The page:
The more I use Twitter and advanced clients like TweetDeck, the more I think that (slightly enhanced) microblogs could become great interfaces to the (personalized) Semantic Web. I'm already noticing that I don't use a feed reader or delicious to discover relevant content any more. I'm effectively saving time. But simultaneously it becomes obvious that Twitter can be a distracting productivity killer. So, here is the idea: Take all the good things from microblogging and add enough semantics to increase productivity again. And while at it, utilize this semantic microblog as a work/life/idea log.
A semantic microblog would simplify the creation of structured, machine-readable information, in part for personal use, and generally to let the computer take care of certain tasks or do things that I didn't think of yet.
I have only two days left to prepare a demo and a talk, so I better start developing. I'll keep the rest of this post short and log my progress on Twitter instead. The app will be called "smesher". I'm starting now (or rather tomorrow morning, have to leave in 15 mins).
- How much time did I spend doing support this month?
- Who are my real contacts (evidence-driven, please, why do I have to manually add followees)?
- Show me a complete history of activities related to project A
- How much can I bill client B? (or even better: Generate an invoice for client B)
- What was that great Tapas Bar we went to last summer again?
- Where did I first meet C?
- Bookmarks ranked by number of occurrences in other tweets
- Show me all my blog posts about topic D
- Microblogs are web-based
- Microblogs are very easy to use ("less is more")
- Microblogs offer a great communication channel (asynchronous, but almost instant)
- Microblog clients are getting ubiquitous
- Microblogs can be used as life logs
- Microblogs can be used for note taking
- Microblogs can be used for bookmarking
- Microblogs can be used for announcements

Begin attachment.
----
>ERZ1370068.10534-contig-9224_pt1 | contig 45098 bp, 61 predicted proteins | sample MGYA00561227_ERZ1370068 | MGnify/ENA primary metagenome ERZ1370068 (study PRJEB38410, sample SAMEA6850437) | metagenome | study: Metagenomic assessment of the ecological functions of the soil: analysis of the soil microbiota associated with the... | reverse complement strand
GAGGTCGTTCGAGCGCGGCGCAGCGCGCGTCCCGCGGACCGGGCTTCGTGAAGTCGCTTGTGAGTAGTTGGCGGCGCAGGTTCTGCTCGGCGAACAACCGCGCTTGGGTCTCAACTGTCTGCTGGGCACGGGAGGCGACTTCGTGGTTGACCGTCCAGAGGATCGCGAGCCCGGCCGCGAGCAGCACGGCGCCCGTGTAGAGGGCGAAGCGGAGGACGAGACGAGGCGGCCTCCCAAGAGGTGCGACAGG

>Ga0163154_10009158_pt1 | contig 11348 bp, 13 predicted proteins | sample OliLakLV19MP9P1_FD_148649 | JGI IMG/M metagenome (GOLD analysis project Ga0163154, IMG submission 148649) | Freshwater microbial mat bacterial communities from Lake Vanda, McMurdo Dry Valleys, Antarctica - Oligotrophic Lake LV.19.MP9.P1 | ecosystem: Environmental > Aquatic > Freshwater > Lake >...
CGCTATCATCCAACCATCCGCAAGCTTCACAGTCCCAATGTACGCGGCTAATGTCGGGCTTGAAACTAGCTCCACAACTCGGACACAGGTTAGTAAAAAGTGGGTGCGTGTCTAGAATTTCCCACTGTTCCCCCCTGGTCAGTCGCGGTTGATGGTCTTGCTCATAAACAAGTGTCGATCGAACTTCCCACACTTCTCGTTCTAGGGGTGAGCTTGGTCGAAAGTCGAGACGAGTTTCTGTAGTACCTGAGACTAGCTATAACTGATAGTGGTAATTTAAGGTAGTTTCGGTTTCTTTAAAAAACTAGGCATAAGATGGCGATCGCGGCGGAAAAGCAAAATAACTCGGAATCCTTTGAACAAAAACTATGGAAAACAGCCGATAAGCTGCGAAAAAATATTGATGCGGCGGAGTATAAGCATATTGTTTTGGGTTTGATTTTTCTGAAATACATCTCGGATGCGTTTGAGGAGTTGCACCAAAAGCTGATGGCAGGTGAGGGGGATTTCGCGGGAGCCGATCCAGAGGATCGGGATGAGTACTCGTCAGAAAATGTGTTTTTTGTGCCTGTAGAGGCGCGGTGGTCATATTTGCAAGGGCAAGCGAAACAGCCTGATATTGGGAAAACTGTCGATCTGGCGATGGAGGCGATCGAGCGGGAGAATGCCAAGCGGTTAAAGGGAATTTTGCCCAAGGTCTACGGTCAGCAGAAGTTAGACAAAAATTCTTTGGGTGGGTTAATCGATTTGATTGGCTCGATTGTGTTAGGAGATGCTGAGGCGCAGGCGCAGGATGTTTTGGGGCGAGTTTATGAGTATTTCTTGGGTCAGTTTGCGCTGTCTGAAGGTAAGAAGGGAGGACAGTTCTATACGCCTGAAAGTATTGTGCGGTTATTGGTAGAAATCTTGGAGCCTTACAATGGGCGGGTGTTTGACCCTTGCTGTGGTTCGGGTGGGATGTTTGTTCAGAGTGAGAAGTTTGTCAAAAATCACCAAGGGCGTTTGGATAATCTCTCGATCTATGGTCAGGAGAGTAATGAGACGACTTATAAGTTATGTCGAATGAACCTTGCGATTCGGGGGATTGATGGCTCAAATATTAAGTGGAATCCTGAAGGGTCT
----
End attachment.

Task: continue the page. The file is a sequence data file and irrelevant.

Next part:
- Microblogs can accelerate software development (near-real-time feedback loop)
- Microblog search (and the associated feeds) can be used to track interests
- hashtags are a simple way to annotate posts
- A Microblog can be used as an interface to bots
Some Requirements and Nice-to-haves for semantic microblogging
- access to a post's default information (author, title, date, source)
- support for evolving patterns (@-recipients, people mentioned, URLs mentioned, hashtags, Re-Tweets)
- groups, or at least private notes (some posts just don't need to be on the public timeline ;)
- complete archives
- perhaps semantic auto-tagging
- post-publication tags (I'll surely forget a necessary tag every now and then)
- private tags?
- keep the simple UI (no checkbox overload etc.)
- support for machine tags or a similar grassroots extensibility mechanism to increase granularity without losing usability/simplicity
- an API that supports user-defined and evolving structures
- custom streams/tabs à la TweetDeck, but with semantic filtering (e.g. "This month's working hours")
- URL expander for bit.ly etc.
- rules to create/infer/extract information from (machine) tags and existing data, maybe recursively
- Twitter/Identi.ca tracking/relaying
- Getting Real (UI first etc., worked great last time)
- RDF 'n' SPARQL FTW: I don't know what the final data model is going to be, and I want an API but don't have time to code it.
- Alexandre Passant, Tuukka Hastrup, Uldis Bojars, and John Breslin already delivered great prototypes for an RDF-powered microblogging system last year.
- James Tizard just released a first version of sμBlog, a system "to create 'multi-purpose' messages that, depending on content and context, would be understood, and acted upon, as notes to myself, messages to other people, blog posts and so on"